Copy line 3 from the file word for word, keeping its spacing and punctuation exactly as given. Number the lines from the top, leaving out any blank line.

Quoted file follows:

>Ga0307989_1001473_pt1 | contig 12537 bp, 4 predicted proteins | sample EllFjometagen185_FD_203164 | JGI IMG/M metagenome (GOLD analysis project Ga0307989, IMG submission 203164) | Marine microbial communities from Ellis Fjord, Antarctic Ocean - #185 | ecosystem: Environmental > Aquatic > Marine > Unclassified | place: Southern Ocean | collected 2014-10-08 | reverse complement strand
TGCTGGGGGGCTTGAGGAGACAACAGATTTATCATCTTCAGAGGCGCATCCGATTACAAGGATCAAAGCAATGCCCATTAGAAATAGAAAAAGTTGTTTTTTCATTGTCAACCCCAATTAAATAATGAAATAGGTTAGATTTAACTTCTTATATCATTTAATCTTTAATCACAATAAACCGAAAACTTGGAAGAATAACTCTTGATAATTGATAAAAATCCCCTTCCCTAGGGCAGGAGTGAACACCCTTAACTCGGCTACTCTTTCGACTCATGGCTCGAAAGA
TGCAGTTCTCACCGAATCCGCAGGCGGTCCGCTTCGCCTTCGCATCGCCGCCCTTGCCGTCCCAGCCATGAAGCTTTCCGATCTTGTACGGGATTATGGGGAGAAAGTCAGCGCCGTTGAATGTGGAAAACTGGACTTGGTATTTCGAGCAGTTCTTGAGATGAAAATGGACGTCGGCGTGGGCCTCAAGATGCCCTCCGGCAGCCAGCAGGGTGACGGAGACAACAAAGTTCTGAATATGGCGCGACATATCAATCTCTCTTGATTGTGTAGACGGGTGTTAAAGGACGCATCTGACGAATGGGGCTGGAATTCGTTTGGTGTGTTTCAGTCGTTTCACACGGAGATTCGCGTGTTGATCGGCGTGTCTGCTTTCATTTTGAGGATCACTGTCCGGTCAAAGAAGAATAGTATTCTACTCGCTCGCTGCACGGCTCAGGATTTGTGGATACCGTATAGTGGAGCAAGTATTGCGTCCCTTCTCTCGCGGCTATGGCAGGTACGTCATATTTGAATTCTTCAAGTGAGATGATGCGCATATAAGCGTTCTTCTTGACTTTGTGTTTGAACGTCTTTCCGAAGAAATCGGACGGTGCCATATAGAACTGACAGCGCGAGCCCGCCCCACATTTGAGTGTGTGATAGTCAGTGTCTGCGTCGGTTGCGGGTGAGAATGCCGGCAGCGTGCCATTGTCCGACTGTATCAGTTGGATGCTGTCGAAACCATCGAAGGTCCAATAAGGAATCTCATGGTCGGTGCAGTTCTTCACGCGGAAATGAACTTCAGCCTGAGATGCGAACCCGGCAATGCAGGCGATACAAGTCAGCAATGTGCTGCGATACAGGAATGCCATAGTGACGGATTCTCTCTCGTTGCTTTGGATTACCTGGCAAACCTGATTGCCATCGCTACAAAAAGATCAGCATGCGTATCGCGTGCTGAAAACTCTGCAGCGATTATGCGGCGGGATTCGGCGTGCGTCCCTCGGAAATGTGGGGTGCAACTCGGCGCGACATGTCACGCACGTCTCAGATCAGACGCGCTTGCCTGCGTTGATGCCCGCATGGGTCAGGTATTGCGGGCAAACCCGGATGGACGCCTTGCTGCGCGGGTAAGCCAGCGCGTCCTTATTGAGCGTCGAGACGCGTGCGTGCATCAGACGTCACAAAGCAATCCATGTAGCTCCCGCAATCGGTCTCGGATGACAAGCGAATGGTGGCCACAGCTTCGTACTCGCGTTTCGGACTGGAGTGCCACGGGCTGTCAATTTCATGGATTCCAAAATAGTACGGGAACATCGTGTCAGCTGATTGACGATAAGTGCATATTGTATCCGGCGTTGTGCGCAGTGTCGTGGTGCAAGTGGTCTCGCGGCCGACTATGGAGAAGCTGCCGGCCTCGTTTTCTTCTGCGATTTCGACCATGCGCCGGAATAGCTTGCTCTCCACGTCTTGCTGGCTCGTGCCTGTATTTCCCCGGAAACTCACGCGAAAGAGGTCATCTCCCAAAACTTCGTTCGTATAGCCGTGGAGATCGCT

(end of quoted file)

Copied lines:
TGCAGTTCTCACCGAATCCGCAGGCGGTCCGCTTCGCCTTCGCATCGCCGCCCTTGCCGTCCCAGCCATGAAGCTTTCCGATCTTGTACGGGATTATGGGGAGAAAGTCAGCGCCGTTGAATGTGGAAAACTGGACTTGGTATTTCGAGCAGTTCTTGAGATGAAAATGGACGTCGGCGTGGGCCTCAAGATGCCCTCCGGCAGCCAGCAGGGTGACGGAGACAACAAAGTTCTGAATATGGCGCGACATATCAATCTCTCTTGATTGTGTAGACGGGTGTTAAAGGACGCATCTGACGAATGGGGCTGGAATTCGTTTGGTGTGTTTCAGTCGTTTCACACGGAGATTCGCGTGTTGATCGGCGTGTCTGCTTTCATTTTGAGGATCACTGTCCGGTCAAAGAAGAATAGTATTCTACTCGCTCGCTGCACGGCTCAGGATTTGTGGATACCGTATAGTGGAGCAAGTATTGCGTCCCTTCTCTCGCGGCTATGGCAGGTACGTCATATTTGAATTCTTCAAGTGAGATGATGCGCATATAAGCGTTCTTCTTGACTTTGTGTTTGAACGTCTTTCCGAAGAAATCGGACGGTGCCATATAGAACTGACAGCGCGAGCCCGCCCCACATTTGAGTGTGTGATAGTCAGTGTCTGCGTCGGTTGCGGGTGAGAATGCCGGCAGCGTGCCATTGTCCGACTGTATCAGTTGGATGCTGTCGAAACCATCGAAGGTCCAATAAGGAATCTCATGGTCGGTGCAGTTCTTCACGCGGAAATGAACTTCAGCCTGAGATGCGAACCCGGCAATGCAGGCGATACAAGTCAGCAATGTGCTGCGATACAGGAATGCCATAGTGACGGATTCTCTCTCGTTGCTTTGGATTACCTGGCAAACCTGATTGCCATCGCTACAAAAAGATCAGCATGCGTATCGCGTGCTGAAAACTCTGCAGCGATTATGCGGCGGGATTCGGCGTGCGTCCCTCGGAAATGTGGGGTGCAACTCGGCGCGACATGTCACGCACGTCTCAGATCAGACGCGCTTGCCTGCGTTGATGCCCGCATGGGTCAGGTATTGCGGGCAAACCCGGATGGACGCCTTGCTGCGCGGGTAAGCCAGCGCGTCCTTATTGAGCGTCGAGACGCGTGCGTGCATCAGACGTCACAAAGCAATCCATGTAGCTCCCGCAATCGGTCTCGGATGACAAGCGAATGGTGGCCACAGCTTCGTACTCGCGTTTCGGACTGGAGTGCCACGGGCTGTCAATTTCATGGATTCCAAAATAGTACGGGAACATCGTGTCAGCTGATTGACGATAAGTGCATATTGTATCCGGCGTTGTGCGCAGTGTCGTGGTGCAAGTGGTCTCGCGGCCGACTATGGAGAAGCTGCCGGCCTCGTTTTCTTCTGCGATTTCGACCATGCGCCGGAATAGCTTGCTCTCCACGTCTTGCTGGCTCGTGCCTGTATTTCCCCGGAAACTCACGCGAAAGAGGTCATCTCCCAAAACTTCGTTCGTATAGCCGTGGAGATCGCT